In their work and lives, sex workers experience disproportionate levels of violence including police abuse, sexual assault, rape, harrassment, extortion, and abuse from clients, agents (pimps), sex establishment owners, intimate partners, local residents, and public authorities. Violence against sex workers is a violation of their human rights, and increases sex workers' vulnerability to HIV.
Evidence suggests that HIV interventions in the sex industry are more effective when sex workers themselves have direct ownership in designing, implementing and monitoring of programmes. This entails moving beyond standard HIV prevention programmes and addressing the overall health - including sexual and reproductive health - and well being needs of sex workers and their clients while, at the same time, respecting fundamental human rights. Sex workers must be recognised as agents of change rather than as 'vectors' of infection and this requires a paradigm shift in the way sex workers are viewed and engaged in the response.
Sex workers are highly mobile populations, moving both within and accross national boundaries, as either documented or undocumented labour. However, labour laws rarely, if ever, offer protection and benefits to local or migrant sex workers. Migration and mobility factors that can significantly increase the vulnerability of sex workers to HIV and sexually transmitted infections, in large part due to their undocumented status including lack of work permits, poor working conditions in some cases, lack of access to health care, occupational health and safety standards, and other forms of labour protection.
Governments and the United Nations have recognised the need to address the legal and policy barriers and stigma and discrimination faced by sex workers in order to respond to the HIV epidemic. In many countries, laws, policies and practices against sex workers limit their right to basic social economic rights such as access to education, health care, housing, banking facilities, inheritance, property and legal services. They may also lack citizenship or legal status, resulting from migration or unfavourable regulations, which can lead to exclusion of sex workers from health services, social programmes and communities.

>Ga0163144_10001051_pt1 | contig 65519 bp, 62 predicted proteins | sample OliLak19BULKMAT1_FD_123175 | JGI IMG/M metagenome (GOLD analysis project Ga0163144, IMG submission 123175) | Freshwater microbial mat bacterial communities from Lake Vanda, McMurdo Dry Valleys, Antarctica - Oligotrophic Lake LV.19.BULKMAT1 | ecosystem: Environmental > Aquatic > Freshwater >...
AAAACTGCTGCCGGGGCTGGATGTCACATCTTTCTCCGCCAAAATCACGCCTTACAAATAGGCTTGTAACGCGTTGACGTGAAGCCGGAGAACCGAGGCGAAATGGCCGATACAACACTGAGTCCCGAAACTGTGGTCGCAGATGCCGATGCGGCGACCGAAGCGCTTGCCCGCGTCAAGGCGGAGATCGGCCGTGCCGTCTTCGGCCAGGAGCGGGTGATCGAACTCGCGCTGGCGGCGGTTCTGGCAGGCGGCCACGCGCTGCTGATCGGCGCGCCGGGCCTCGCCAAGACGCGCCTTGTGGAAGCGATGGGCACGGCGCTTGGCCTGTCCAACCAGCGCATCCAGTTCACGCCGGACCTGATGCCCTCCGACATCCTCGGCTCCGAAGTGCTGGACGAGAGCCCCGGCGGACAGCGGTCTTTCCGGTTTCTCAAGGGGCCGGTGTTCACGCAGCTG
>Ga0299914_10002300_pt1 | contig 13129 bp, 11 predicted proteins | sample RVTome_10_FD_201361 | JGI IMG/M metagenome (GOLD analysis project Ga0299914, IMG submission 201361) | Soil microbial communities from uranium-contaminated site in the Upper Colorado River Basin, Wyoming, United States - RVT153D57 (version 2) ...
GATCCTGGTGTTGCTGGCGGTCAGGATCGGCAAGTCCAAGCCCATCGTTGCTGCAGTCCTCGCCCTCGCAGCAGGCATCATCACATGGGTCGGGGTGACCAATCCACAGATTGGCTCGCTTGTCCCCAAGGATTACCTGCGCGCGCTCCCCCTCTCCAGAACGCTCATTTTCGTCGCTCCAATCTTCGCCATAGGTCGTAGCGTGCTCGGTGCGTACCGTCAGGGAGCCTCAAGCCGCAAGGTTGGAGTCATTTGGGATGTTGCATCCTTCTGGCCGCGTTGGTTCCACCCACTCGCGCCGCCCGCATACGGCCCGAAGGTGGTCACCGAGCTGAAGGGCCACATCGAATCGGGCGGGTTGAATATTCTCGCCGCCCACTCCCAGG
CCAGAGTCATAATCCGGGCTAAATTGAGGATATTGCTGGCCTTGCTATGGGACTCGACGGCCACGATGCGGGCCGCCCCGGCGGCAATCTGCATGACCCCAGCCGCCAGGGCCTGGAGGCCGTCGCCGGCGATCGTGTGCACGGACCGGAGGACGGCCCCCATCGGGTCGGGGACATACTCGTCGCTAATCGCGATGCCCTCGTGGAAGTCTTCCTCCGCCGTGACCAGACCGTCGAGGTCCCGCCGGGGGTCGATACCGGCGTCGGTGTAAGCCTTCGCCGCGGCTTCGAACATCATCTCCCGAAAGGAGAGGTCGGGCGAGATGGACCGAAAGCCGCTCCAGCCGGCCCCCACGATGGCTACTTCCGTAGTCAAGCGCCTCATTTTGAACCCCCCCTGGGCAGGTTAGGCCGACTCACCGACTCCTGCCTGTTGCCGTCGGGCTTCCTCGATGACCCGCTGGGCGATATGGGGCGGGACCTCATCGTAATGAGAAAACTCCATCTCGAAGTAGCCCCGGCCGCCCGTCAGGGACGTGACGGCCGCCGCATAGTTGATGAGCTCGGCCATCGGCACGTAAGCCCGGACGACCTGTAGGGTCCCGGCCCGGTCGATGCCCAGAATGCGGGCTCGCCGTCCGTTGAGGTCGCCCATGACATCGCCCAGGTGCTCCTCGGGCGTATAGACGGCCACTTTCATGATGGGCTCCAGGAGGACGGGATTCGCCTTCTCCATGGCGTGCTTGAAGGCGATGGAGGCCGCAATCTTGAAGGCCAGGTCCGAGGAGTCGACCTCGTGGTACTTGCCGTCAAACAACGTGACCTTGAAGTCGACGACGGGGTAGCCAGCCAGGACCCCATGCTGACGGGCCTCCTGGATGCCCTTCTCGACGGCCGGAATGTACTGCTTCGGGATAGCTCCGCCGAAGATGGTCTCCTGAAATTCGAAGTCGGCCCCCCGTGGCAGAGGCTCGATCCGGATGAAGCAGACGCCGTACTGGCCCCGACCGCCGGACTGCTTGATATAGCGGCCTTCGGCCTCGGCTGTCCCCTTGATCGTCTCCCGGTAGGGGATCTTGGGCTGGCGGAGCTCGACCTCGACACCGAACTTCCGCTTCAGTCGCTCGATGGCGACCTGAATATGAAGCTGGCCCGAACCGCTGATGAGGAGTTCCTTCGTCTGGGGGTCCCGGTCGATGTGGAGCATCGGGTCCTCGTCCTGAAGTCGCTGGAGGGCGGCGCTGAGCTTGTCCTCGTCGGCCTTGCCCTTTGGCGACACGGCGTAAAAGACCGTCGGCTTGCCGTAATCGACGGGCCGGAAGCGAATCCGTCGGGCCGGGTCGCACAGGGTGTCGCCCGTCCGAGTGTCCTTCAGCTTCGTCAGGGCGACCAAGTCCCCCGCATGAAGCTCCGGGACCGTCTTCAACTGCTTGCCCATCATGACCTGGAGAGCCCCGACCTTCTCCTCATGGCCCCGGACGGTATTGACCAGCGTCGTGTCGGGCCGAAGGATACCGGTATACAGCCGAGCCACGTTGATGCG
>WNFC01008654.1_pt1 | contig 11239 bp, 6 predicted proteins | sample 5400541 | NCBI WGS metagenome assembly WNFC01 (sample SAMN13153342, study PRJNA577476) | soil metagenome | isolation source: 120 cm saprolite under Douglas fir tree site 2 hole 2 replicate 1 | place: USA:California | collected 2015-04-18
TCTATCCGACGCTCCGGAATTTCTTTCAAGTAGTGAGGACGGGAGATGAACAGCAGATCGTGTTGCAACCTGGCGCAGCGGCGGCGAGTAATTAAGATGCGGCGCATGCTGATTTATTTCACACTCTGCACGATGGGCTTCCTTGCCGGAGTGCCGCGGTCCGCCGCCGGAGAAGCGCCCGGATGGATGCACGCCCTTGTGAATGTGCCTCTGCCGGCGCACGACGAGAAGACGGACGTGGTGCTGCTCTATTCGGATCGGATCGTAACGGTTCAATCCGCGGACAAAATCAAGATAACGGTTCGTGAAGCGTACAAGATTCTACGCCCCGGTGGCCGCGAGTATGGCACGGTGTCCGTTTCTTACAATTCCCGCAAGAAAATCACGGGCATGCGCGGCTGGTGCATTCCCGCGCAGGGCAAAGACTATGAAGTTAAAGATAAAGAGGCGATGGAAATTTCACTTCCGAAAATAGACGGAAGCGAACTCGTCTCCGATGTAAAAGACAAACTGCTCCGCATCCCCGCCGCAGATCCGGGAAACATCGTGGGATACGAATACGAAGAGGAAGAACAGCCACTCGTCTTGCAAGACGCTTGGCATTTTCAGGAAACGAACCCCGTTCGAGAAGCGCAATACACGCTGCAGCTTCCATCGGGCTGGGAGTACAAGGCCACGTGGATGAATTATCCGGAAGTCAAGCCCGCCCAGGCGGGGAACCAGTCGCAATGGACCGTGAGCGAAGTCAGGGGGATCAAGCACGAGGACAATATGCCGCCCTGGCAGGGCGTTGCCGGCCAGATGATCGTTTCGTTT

This report summarises the deliberations of a one day event entitled “Labour of Love” held on 17th December 2010, hosted by Women’s Organization Network for Human Rights Advocacy (WONETHA) in partnership with Uganda Harmonized Rights Alliance (UHRA). The event primarily sought to put a human face to the lives of sex workers as well as challenge the public silence on violence against them. The forum was attended by 55 participants, including sex workers, brothel owners and human rights activists. The event was organised against the background that sex workers have continuously suffered from abuse, discrimination and violence which often goes unreported and unacknowledged. In particular, the event illuminated the achievements, coping mechanisms, challenges and recommendations regarding sex work.
Short report in English of the work of the UNAIDS Advisory Group on HIV and Sex Work during 2010.
Breve informe en español de la labor del Grupo Asesor del ONUSIDA sobre el VIH y el trabajo sexual durante 2010.
Short report in French of the work of the UNAIDS Advisory Group on HIV and Sex Work during 2010.
Includes information on:
2010 workplan and achievements, feedback from survey of members and future plans.
You can download this 2 page PDF resource above. This resource is in French.
This is the Plain English version of the Note for Record of the June 2010 UNAIDS Advisory Group on HIV and Sex Work.
This is the English version of the Note for Record of the June 2010 UNAIDS Advisory Group on HIV and Sex Work.